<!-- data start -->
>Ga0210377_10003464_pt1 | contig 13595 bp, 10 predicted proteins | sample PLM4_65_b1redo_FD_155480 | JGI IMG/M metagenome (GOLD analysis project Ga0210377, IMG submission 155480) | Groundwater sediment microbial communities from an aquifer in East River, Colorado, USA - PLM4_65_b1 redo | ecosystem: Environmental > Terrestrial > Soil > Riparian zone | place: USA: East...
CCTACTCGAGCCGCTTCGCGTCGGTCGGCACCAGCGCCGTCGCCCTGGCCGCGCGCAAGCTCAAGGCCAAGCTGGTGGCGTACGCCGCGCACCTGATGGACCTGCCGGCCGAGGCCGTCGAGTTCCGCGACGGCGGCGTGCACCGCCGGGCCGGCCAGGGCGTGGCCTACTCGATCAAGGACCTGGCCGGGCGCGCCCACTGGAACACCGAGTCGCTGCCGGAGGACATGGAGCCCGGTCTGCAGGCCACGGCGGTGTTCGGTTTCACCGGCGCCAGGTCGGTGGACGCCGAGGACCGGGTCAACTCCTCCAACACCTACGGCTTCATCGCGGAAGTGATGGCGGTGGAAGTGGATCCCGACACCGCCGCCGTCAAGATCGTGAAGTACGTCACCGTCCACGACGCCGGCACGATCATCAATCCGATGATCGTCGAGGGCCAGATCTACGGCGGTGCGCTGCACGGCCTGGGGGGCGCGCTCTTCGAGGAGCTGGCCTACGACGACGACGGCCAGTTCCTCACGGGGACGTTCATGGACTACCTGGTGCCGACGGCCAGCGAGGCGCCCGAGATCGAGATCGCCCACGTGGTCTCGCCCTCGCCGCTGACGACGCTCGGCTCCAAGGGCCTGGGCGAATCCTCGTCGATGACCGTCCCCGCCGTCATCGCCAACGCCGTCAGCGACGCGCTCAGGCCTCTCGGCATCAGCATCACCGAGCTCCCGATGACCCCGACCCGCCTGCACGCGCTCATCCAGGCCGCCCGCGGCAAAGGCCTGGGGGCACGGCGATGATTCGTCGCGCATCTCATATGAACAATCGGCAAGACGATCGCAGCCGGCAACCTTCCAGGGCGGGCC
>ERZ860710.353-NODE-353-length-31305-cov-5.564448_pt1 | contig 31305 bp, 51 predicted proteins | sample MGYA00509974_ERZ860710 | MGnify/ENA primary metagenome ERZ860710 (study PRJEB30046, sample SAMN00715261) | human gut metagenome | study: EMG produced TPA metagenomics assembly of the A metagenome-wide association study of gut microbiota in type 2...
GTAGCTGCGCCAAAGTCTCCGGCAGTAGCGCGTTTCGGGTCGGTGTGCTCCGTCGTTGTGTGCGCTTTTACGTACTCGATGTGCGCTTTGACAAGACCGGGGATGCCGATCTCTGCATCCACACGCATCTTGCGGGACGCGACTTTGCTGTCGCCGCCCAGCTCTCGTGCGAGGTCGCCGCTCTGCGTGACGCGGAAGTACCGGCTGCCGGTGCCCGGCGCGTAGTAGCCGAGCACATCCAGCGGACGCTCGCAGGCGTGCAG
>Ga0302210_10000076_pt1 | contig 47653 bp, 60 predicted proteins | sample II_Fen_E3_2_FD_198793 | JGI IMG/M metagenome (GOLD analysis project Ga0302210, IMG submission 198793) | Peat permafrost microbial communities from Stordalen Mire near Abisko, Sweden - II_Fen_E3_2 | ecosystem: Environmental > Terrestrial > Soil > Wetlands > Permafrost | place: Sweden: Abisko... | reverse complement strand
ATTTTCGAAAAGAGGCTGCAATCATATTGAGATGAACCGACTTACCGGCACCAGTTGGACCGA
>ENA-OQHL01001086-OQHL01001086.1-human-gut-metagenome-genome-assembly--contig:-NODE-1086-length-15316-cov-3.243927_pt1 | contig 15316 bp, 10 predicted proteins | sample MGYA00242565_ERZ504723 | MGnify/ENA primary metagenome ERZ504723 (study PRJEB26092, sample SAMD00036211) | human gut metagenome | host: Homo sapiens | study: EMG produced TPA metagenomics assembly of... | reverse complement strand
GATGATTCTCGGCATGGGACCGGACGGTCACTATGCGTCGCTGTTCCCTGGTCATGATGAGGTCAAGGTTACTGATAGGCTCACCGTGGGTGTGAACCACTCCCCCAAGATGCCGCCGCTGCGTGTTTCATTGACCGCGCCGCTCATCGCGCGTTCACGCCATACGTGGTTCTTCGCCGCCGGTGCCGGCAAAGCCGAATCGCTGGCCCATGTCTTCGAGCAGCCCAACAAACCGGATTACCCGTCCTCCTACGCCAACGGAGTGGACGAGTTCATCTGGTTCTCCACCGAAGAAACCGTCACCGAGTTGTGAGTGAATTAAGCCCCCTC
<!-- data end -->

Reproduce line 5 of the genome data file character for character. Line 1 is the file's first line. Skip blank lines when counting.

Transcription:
>Ga0302210_10000076_pt1 | contig 47653 bp, 60 predicted proteins | sample II_Fen_E3_2_FD_198793 | JGI IMG/M metagenome (GOLD analysis project Ga0302210, IMG submission 198793) | Peat permafrost microbial communities from Stordalen Mire near Abisko, Sweden - II_Fen_E3_2 | ecosystem: Environmental > Terrestrial > Soil > Wetlands > Permafrost | place: Sweden: Abisko... | reverse complement strand